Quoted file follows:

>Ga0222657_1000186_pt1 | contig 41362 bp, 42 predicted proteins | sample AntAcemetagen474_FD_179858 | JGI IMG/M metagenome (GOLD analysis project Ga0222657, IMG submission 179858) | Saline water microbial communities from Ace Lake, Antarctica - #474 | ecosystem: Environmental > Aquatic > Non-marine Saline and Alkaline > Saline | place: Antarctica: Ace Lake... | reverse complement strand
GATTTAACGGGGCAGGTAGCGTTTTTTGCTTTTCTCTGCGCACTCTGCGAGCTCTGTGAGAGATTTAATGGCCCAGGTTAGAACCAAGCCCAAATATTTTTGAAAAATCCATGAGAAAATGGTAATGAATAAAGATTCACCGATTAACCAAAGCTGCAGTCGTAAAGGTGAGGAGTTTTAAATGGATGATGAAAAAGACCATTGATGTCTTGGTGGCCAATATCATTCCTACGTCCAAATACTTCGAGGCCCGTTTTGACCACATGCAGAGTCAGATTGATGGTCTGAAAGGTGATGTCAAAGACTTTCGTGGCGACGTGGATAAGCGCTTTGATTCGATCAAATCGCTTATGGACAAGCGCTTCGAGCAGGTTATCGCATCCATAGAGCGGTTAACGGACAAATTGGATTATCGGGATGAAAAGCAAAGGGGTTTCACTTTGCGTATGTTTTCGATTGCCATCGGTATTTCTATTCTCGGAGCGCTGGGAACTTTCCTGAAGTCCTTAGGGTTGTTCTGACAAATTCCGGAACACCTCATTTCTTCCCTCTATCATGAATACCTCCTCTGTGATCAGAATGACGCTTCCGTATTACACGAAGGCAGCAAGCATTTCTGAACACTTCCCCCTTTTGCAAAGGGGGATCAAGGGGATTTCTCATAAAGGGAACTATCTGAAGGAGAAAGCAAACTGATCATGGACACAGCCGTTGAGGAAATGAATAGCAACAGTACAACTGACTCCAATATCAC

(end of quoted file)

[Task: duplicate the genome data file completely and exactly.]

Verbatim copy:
>Ga0222657_1000186_pt1 | contig 41362 bp, 42 predicted proteins | sample AntAcemetagen474_FD_179858 | JGI IMG/M metagenome (GOLD analysis project Ga0222657, IMG submission 179858) | Saline water microbial communities from Ace Lake, Antarctica - #474 | ecosystem: Environmental > Aquatic > Non-marine Saline and Alkaline > Saline | place: Antarctica: Ace Lake... | reverse complement strand
GATTTAACGGGGCAGGTAGCGTTTTTTGCTTTTCTCTGCGCACTCTGCGAGCTCTGTGAGAGATTTAATGGCCCAGGTTAGAACCAAGCCCAAATATTTTTGAAAAATCCATGAGAAAATGGTAATGAATAAAGATTCACCGATTAACCAAAGCTGCAGTCGTAAAGGTGAGGAGTTTTAAATGGATGATGAAAAAGACCATTGATGTCTTGGTGGCCAATATCATTCCTACGTCCAAATACTTCGAGGCCCGTTTTGACCACATGCAGAGTCAGATTGATGGTCTGAAAGGTGATGTCAAAGACTTTCGTGGCGACGTGGATAAGCGCTTTGATTCGATCAAATCGCTTATGGACAAGCGCTTCGAGCAGGTTATCGCATCCATAGAGCGGTTAACGGACAAATTGGATTATCGGGATGAAAAGCAAAGGGGTTTCACTTTGCGTATGTTTTCGATTGCCATCGGTATTTCTATTCTCGGAGCGCTGGGAACTTTCCTGAAGTCCTTAGGGTTGTTCTGACAAATTCCGGAACACCTCATTTCTTCCCTCTATCATGAATACCTCCTCTGTGATCAGAATGACGCTTCCGTATTACACGAAGGCAGCAAGCATTTCTGAACACTTCCCCCTTTTGCAAAGGGGGATCAAGGGGATTTCTCATAAAGGGAACTATCTGAAGGAGAAAGCAAACTGATCATGGACACAGCCGTTGAGGAAATGAATAGCAACAGTACAACTGACTCCAATATCAC